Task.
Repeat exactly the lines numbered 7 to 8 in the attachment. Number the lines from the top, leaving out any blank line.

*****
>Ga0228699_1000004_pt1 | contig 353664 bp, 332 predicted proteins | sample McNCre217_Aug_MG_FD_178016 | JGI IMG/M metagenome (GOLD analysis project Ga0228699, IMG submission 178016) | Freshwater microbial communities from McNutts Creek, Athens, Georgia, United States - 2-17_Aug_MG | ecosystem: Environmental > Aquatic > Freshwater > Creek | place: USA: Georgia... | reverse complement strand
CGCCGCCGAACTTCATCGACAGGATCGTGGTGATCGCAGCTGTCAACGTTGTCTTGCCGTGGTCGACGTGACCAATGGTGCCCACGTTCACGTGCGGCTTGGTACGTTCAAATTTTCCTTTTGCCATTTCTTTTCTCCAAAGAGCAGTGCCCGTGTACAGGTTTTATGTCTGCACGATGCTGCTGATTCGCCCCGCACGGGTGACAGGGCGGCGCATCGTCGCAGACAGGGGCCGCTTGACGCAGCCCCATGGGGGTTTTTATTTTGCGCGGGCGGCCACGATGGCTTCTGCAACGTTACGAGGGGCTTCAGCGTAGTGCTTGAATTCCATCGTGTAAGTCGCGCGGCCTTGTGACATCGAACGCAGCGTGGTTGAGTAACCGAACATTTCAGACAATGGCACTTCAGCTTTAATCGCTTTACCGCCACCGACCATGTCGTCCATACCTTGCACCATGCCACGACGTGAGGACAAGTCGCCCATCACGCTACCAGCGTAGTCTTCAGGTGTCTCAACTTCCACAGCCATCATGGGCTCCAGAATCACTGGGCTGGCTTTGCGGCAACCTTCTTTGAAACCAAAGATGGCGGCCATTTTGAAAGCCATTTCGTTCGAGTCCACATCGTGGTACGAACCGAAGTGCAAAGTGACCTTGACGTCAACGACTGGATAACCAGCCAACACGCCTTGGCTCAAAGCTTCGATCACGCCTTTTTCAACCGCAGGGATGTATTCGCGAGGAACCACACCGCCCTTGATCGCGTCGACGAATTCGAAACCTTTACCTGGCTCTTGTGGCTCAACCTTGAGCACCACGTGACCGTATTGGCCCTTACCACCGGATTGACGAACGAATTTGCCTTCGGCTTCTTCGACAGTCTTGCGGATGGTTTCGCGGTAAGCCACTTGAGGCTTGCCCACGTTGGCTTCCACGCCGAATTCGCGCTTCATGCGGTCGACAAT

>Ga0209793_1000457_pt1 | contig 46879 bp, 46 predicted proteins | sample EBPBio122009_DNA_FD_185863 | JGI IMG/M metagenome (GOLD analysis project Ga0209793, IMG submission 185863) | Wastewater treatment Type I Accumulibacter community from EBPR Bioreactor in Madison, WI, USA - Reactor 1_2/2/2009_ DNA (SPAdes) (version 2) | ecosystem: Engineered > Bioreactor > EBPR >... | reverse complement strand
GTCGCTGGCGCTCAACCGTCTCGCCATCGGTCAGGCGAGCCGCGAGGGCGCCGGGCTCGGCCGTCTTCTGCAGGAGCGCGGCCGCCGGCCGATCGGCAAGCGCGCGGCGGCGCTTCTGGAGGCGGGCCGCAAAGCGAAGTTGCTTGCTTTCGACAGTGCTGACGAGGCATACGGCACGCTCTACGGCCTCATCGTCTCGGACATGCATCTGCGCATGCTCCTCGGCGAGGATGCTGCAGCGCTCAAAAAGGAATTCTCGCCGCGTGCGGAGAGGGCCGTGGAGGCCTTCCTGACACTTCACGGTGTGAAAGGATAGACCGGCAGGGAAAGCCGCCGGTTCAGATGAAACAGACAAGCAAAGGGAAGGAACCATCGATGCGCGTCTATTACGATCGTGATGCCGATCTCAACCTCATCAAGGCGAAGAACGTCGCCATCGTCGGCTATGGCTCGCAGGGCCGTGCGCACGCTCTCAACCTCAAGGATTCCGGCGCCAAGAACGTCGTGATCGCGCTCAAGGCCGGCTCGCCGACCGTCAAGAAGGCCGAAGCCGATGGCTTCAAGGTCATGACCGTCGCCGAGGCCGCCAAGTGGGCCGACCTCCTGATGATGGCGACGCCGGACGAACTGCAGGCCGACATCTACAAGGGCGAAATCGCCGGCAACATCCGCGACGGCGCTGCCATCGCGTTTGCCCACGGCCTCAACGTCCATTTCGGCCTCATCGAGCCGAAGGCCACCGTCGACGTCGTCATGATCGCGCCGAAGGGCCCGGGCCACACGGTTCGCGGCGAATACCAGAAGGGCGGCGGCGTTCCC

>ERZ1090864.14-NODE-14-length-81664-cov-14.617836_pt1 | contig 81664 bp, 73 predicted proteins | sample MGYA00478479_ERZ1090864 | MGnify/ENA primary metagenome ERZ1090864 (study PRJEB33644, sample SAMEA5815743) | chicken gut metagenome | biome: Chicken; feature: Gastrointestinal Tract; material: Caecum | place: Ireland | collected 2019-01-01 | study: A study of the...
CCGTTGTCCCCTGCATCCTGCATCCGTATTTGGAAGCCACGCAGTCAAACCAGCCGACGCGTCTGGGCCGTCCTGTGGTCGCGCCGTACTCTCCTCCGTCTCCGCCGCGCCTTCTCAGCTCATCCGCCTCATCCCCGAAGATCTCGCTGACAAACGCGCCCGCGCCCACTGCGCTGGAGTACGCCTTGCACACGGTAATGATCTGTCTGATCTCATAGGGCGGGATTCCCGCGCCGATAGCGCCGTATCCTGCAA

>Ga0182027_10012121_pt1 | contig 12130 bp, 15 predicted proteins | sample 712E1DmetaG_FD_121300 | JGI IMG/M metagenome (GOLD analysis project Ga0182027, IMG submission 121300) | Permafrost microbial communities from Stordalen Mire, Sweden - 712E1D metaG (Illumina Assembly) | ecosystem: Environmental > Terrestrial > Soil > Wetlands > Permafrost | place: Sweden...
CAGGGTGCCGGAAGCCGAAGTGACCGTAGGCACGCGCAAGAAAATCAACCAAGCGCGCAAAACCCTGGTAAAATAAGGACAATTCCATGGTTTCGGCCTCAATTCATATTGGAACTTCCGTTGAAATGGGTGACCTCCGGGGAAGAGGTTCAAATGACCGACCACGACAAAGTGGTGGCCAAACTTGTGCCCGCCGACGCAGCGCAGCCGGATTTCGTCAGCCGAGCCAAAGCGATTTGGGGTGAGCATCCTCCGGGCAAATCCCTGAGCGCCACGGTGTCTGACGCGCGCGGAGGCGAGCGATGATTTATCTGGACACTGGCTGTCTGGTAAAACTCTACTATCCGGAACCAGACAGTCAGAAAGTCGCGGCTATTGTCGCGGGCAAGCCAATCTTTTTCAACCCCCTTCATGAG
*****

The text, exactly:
>Ga0182027_10012121_pt1 | contig 12130 bp, 15 predicted proteins | sample 712E1DmetaG_FD_121300 | JGI IMG/M metagenome (GOLD analysis project Ga0182027, IMG submission 121300) | Permafrost microbial communities from Stordalen Mire, Sweden - 712E1D metaG (Illumina Assembly) | ecosystem: Environmental > Terrestrial > Soil > Wetlands > Permafrost | place: Sweden...
CAGGGTGCCGGAAGCCGAAGTGACCGTAGGCACGCGCAAGAAAATCAACCAAGCGCGCAAAACCCTGGTAAAATAAGGACAATTCCATGGTTTCGGCCTCAATTCATATTGGAACTTCCGTTGAAATGGGTGACCTCCGGGGAAGAGGTTCAAATGACCGACCACGACAAAGTGGTGGCCAAACTTGTGCCCGCCGACGCAGCGCAGCCGGATTTCGTCAGCCGAGCCAAAGCGATTTGGGGTGAGCATCCTCCGGGCAAATCCCTGAGCGCCACGGTGTCTGACGCGCGCGGAGGCGAGCGATGATTTATCTGGACACTGGCTGTCTGGTAAAACTCTACTATCCGGAACCAGACAGTCAGAAAGTCGCGGCTATTGTCGCGGGCAAGCCAATCTTTTTCAACCCCCTTCATGAG